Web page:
Having just finished a lovely Mexican dinner of fajita chicken sauteed with crimini mushrooms, red bell peppers, onions, black beans and rice, plus tortilla chips, I now sit at my desk and type out yet another book review for you, the readers, to enjoy!
So, here we go!
Meet Geoffrey Braithwaite, our lovely, cynical, black humoured and somewhat authoritative narrator in the anti-novel novel Flaubert's Parrot by Julian Barnes. He is in his 60s, British, a former physician and a widower, who, after discovering two parrots that may have been owned by the famed author Gustave Flaubert, decides to conduct a time consuming research of the author's life and his most famed work, Madame Bovary. Within the pages of this slender yet strangely satisfying novel is a bird's eye (pun intended) view of Flaubert's life, his process and struggle of writing Madame Bovary, and also the comparison of Braithwaite's life and his own eccentricities. As typical of Barnes' writing style, we the readers can not help but follow the narrator's footsteps simply because we want to know how he will get to the next step in his journey of "discovering" Flaubert.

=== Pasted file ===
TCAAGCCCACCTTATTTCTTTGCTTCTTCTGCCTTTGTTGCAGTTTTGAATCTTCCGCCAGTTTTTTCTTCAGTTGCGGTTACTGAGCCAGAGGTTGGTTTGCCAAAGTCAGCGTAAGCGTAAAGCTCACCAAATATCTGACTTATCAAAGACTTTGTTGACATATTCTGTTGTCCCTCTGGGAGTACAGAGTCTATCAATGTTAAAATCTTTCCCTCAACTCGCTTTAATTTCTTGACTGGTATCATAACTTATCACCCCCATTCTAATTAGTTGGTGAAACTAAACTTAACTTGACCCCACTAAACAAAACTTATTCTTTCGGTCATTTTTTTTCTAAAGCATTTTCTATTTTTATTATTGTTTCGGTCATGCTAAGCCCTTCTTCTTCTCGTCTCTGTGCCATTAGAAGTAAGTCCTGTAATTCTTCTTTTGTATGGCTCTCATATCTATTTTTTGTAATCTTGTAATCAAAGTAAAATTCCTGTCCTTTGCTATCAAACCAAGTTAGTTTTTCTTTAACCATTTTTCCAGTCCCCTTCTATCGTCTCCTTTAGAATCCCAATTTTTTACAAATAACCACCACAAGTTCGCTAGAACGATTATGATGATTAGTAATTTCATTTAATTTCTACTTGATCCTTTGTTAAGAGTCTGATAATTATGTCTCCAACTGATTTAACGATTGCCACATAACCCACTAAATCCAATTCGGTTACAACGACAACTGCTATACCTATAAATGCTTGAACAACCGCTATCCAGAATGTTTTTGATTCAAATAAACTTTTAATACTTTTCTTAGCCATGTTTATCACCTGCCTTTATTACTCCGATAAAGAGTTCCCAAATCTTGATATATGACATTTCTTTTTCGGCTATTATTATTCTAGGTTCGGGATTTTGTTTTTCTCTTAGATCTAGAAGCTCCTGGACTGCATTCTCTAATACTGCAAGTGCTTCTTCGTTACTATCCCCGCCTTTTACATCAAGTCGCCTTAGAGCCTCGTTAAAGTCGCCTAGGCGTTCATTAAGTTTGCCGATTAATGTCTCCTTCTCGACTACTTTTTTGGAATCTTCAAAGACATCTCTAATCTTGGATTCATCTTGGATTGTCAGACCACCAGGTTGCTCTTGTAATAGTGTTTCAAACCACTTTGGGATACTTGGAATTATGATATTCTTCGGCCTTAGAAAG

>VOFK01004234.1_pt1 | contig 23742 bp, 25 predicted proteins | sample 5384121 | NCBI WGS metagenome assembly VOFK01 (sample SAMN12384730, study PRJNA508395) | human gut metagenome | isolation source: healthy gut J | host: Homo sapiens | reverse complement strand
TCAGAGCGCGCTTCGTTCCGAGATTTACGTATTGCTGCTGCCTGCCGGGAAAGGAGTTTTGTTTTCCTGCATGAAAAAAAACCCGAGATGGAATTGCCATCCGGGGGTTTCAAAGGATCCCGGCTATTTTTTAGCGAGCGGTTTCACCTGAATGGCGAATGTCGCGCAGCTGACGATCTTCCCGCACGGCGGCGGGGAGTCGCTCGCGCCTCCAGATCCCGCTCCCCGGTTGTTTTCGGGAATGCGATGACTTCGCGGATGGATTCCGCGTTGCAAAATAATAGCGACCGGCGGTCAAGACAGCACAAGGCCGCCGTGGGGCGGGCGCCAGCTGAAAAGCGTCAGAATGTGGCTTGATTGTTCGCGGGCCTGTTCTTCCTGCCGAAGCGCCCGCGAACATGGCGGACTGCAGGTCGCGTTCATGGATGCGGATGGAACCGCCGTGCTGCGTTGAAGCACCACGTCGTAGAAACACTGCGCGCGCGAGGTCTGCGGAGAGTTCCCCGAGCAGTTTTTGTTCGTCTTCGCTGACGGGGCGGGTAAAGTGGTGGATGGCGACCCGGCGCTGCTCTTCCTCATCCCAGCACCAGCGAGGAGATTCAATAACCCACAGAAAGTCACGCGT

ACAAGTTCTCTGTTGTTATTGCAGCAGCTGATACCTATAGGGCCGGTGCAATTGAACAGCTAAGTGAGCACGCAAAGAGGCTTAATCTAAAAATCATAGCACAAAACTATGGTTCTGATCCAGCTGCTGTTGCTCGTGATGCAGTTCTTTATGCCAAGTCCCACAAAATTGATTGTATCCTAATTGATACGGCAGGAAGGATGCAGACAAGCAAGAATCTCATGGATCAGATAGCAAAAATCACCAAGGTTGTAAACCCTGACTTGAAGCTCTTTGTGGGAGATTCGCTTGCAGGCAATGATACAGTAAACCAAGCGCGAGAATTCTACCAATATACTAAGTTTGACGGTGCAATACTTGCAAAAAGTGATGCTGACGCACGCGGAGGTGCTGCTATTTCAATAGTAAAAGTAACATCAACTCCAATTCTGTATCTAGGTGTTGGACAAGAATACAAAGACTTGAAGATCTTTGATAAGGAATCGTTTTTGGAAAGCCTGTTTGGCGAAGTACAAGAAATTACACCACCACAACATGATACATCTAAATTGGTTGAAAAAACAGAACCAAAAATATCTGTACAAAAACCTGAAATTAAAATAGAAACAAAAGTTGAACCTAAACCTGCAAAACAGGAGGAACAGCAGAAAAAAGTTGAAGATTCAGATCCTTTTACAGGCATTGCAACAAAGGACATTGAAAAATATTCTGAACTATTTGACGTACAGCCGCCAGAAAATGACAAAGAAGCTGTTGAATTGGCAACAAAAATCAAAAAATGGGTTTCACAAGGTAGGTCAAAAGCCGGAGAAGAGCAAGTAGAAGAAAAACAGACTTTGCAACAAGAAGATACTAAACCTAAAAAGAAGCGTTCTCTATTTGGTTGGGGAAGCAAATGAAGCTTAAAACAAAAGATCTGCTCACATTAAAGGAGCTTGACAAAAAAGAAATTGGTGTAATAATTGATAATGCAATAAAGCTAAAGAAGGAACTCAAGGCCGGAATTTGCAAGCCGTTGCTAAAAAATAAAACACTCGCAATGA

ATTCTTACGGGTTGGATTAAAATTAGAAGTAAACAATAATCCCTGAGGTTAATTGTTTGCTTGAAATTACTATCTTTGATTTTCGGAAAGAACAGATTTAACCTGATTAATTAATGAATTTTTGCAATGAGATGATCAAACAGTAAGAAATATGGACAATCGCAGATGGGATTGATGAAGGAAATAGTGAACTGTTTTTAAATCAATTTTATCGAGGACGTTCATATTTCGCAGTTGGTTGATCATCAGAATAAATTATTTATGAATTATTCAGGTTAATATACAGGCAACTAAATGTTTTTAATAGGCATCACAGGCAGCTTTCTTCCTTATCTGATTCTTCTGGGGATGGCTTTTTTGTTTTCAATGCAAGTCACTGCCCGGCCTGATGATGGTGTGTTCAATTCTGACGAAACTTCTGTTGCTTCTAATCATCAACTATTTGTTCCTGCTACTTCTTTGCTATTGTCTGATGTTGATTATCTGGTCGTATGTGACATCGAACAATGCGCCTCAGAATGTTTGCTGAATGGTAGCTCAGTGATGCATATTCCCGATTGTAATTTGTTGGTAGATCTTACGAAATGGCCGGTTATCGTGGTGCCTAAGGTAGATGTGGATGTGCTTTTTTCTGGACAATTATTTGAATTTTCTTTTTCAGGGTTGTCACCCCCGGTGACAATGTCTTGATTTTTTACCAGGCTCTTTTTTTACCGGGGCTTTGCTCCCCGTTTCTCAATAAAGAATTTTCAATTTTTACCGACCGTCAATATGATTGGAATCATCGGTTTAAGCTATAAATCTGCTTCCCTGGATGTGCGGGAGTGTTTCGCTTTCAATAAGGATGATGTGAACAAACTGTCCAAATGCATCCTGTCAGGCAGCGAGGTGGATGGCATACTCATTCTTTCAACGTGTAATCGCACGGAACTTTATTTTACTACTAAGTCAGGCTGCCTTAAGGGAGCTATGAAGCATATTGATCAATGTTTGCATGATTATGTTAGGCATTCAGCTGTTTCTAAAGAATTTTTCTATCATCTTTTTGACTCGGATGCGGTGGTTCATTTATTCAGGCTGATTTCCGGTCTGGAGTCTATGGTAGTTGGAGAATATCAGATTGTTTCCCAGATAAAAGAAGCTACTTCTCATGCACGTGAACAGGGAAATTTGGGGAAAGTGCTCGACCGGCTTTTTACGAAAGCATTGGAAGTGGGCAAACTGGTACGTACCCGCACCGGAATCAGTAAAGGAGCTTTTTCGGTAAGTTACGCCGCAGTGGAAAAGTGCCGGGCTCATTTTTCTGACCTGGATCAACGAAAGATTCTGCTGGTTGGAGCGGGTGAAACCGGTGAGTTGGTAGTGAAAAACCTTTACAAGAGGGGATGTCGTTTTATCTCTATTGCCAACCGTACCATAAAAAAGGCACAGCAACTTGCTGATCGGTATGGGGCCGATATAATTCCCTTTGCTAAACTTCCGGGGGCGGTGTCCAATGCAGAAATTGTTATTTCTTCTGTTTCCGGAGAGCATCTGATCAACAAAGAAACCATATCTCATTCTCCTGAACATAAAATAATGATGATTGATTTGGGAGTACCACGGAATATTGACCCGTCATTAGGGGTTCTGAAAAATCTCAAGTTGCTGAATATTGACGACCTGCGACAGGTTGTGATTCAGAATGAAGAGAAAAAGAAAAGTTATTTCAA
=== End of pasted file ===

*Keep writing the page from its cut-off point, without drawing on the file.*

After I completed this novel, I wanted to immediately check out a copy of Madame Bovary at the library and compare the "notes" of this anti-novel novel to the real book. I also wanted to read more about Flaubert since I felt he had become my own study. People called him a dog, a bear, a parrot, a camel, a loner, a hater of women, a lover of women, a man with many regrets, an enigma and an author who was very much ahead of his time, as most authors are.
If you have read Pale Fire by Vladimir Nabokov and was not put off by the anti-novel aspect of it, then you will certainly enjoy Flaubert's Parrot. A literary gem!